Identifying Common Tape Problems - Which Tapes Are Good?

Many, if not most, tapes that were made in the 1960s – 1990s have held up extremely well, and can be used today as new tapes. However, common failure modes have been defined for the specific formulations of reel to reel tapes that have not held up over time. Here, we will detail those modes and list the common brands and tape formulations, and whether they suffer from any of these modes.

Acetate Tape Failure Modes – The condition of acetate tapes are determined by how they were stored. In general,  they are a lot more susceptible to effects from their storage condition. Too dry and the tape can shrink, and the cellulose acetate may decompose.

  • * Tapes may become brittle and break easily, or even disintegrate entirely (Kodak, early Sony/TDK Acetates)
  • * Tapes will be “wavy and have a “Country lane” effect, leading to poor tape to head contact on certain machines
  • * Recommendation: These tapes can be used if in good condition. We don’t sell them because we can’t guarantee their quality.

Excess Oxide Shedding – This may or may not be a problem. Older generation tapes, with matt, or unpolished, surfaces lacked the extensive calendaring process and modern lubricants that made later tapes less abrasive and longer lasting. These tapes left oxide residue on the heads and tape guides. When using these older tapes, remember to clean your heads regularly. This was normal back in the day – and you should do this with modern tapes, too.

Sticky Shed Syndrome (SSS) – Certain binder materials used in the 1970s to early 1990s by many manufacturers absorb water and cause the oxide coating to become sticky, leading to it stripping off and attaching itself to the back coating or just leaving a goo on your tape rollers and heads until the tape “sticks” and stops playing.

  • Recommendation: These tapes need to be baked before use. We don’t recommend recording on them and using them again, although experience has proven you can re-bake them multiple times without adverse effects.
  • How to Bake Your Tapes: The easiest way to do this yourself is to get a food dehydrator (about $50 on ebay). Set it to 130-140 F and bake for a minimum of 4 hours. There are other methods available.
  • IMPORTANT NOTE (9/2023):  Too many people trashed these tapes thinking they were total junk. This is not the case. They can still be used after baking.  It’s easy with a cheap food dehydrator, they are now $40. Anyone into the hobby should get one to make the sticky tapes playable again. They are usable for at least a year after baking, maybe longer. I have baked hundreds if not thousands of tapes. THERE IS NO REASON TO TRASH THEM WHEN THE FIX IS SO CHEAP. We have started selling baked tapes in our store because people wanted them.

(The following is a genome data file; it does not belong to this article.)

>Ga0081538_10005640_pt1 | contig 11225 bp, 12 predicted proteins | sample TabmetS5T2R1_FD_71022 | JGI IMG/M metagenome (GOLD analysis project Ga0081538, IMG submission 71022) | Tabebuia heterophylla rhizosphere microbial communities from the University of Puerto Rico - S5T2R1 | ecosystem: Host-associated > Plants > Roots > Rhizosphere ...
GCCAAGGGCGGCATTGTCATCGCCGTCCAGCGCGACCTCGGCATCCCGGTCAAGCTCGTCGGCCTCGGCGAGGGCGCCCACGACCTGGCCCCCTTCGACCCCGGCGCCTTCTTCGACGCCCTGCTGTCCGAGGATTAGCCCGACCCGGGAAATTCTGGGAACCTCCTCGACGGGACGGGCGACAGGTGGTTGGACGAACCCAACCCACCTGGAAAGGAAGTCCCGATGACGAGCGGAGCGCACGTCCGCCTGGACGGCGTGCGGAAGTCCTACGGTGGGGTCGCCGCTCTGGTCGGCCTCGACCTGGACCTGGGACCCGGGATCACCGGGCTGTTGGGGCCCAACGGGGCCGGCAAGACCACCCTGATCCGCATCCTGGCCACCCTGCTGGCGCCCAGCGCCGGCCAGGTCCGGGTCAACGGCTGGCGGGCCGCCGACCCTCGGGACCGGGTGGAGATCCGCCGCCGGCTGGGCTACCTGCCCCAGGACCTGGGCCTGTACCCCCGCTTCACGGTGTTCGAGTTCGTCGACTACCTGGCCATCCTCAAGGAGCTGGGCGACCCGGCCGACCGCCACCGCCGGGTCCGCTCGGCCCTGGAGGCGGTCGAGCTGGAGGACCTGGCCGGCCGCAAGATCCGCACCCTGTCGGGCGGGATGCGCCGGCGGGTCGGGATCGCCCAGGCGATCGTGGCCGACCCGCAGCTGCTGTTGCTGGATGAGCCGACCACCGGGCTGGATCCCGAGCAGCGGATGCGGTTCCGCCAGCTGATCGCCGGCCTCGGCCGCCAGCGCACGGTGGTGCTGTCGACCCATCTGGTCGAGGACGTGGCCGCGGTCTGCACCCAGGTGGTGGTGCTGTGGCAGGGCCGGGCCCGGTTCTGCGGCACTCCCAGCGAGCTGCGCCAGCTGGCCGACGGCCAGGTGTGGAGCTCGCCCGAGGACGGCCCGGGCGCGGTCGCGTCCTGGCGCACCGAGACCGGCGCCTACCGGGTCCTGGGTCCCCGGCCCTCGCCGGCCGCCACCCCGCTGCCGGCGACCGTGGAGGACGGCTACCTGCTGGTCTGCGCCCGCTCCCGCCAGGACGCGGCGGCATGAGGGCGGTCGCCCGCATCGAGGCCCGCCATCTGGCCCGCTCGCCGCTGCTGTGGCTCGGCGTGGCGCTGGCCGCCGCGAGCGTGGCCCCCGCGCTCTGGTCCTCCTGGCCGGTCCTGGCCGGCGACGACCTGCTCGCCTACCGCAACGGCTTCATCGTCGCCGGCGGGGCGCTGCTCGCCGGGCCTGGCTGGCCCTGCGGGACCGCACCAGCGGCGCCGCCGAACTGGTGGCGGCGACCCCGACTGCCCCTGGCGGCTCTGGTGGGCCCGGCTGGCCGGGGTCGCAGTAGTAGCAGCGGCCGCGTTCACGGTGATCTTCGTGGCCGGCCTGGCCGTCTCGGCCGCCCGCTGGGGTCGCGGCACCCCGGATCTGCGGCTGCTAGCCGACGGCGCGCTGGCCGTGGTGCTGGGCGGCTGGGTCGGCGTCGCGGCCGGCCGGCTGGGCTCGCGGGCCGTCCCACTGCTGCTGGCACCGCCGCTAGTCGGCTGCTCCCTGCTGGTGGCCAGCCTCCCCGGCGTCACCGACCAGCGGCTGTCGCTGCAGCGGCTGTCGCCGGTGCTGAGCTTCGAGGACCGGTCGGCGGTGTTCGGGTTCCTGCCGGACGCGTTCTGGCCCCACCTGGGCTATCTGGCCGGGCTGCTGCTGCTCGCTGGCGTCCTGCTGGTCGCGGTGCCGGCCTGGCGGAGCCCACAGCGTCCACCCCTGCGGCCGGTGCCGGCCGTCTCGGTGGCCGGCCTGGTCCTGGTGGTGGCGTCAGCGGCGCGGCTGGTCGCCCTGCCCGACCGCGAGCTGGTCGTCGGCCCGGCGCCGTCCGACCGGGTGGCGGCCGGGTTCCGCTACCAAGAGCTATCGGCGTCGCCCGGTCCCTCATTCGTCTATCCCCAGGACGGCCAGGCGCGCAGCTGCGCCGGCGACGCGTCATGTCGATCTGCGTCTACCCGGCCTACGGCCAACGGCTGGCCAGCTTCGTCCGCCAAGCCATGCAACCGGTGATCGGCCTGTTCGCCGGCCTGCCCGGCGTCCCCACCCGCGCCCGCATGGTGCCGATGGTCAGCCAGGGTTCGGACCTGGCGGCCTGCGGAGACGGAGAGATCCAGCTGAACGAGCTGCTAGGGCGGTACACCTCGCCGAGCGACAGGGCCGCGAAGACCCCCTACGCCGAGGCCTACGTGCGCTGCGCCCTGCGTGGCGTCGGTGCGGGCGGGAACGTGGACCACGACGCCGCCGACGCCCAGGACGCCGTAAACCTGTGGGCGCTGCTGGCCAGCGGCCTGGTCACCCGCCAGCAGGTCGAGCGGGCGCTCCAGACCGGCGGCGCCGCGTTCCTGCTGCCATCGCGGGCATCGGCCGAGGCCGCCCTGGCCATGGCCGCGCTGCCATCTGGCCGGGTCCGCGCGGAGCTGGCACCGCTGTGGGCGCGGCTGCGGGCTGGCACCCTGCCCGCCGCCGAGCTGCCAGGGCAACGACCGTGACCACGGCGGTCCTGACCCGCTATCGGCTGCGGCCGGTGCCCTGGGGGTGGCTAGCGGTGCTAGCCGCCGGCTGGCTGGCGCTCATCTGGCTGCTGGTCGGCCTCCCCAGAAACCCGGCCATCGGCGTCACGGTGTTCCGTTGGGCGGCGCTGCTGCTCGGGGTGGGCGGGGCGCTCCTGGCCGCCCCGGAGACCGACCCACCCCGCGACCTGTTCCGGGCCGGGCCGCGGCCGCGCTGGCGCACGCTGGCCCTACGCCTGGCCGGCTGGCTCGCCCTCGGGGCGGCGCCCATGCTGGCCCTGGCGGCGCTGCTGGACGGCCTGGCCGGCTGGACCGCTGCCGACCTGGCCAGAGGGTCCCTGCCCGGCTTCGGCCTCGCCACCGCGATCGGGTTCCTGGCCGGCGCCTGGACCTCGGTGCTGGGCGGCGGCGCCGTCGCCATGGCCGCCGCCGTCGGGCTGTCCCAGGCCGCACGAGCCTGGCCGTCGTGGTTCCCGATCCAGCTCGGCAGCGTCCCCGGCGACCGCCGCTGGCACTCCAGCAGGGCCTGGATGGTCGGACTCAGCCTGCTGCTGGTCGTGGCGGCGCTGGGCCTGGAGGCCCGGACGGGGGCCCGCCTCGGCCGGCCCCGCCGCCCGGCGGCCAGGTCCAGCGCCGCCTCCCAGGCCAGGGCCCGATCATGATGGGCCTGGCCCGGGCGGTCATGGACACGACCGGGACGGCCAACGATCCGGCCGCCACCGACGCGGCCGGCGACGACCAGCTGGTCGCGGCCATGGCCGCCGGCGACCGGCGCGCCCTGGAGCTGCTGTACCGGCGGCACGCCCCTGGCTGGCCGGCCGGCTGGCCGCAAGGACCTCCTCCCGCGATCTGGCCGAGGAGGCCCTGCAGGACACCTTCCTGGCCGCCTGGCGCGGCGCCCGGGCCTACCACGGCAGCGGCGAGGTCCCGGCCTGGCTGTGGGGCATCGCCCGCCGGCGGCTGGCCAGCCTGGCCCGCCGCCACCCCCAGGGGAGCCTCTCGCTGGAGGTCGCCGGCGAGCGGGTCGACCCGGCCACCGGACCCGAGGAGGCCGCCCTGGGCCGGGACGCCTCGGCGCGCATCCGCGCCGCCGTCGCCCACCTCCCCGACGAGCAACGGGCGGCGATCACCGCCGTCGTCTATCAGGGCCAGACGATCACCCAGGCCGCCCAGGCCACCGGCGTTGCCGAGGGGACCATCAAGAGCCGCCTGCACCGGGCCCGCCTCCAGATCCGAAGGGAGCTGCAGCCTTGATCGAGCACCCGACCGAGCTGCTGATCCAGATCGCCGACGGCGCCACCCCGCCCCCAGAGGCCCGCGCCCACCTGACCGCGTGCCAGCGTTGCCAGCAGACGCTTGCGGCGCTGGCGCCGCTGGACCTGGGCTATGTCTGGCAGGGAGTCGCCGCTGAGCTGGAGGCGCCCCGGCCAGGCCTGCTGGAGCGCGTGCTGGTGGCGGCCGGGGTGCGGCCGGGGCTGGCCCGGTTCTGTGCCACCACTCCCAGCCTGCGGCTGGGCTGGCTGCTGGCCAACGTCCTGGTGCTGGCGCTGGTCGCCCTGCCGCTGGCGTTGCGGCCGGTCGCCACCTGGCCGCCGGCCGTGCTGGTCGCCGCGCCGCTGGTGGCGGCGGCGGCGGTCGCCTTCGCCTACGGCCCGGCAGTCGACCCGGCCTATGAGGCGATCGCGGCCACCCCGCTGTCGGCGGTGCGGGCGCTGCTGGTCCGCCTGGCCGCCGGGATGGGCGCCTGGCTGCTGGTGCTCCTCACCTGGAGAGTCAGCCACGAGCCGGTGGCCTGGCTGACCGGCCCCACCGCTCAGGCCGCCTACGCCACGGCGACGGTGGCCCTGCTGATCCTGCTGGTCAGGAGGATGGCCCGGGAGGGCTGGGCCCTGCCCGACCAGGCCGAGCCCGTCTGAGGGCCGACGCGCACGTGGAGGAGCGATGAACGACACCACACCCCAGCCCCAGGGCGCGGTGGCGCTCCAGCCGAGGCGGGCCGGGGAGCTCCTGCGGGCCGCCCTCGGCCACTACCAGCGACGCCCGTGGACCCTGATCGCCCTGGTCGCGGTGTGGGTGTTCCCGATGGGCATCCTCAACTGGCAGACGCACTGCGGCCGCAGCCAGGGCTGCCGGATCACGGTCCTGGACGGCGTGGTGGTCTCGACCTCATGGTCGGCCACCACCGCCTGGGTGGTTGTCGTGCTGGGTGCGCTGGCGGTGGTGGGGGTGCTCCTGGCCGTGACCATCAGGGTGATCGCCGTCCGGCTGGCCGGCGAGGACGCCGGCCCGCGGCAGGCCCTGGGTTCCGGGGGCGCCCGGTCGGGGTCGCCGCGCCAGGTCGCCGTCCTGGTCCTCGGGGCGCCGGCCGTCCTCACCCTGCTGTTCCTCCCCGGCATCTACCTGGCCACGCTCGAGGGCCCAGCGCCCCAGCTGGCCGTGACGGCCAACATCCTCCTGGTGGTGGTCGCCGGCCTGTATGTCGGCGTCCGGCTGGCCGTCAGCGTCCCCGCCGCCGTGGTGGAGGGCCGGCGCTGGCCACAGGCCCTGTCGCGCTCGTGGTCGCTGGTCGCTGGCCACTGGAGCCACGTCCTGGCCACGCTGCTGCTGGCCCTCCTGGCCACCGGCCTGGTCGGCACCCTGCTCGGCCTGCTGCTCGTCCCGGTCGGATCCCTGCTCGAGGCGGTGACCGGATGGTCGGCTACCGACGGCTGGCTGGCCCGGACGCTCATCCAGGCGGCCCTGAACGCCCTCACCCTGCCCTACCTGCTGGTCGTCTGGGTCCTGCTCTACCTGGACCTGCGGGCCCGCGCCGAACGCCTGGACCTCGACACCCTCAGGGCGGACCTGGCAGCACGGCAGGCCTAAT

Soft Binder Syndrome (SBS) or simply Squealing Tapes – Some tapes “squeal” because changes in the binder chemistry that are still being researched.

  • Recommendation: To play these tapes, an additional lubricant may be added (such as the NuFinish process described on other web sites), or the tapes might be able to be played cold. The effects might be different depending on the tape deck in use. These tapes should not be used again.

Binder Failure (BF) – Certain tapes exhibit the oxide completely flaking off.

  • Recommendation: We have not found any solution for this problem. We have a large batch of BASF Ferro LH’s that suffer from this and will research methods to save these tapes.

White Powder Syndrome (WPS) – The binder is failing / drying out, leaving white powder behind. The long term consequences of this are unknown.

  • Recommendation: The tape can be played as long as the powder is cleaned off the tape beforehand. Multiple cleanings might be necessary. Tapes with this condition should not be used again.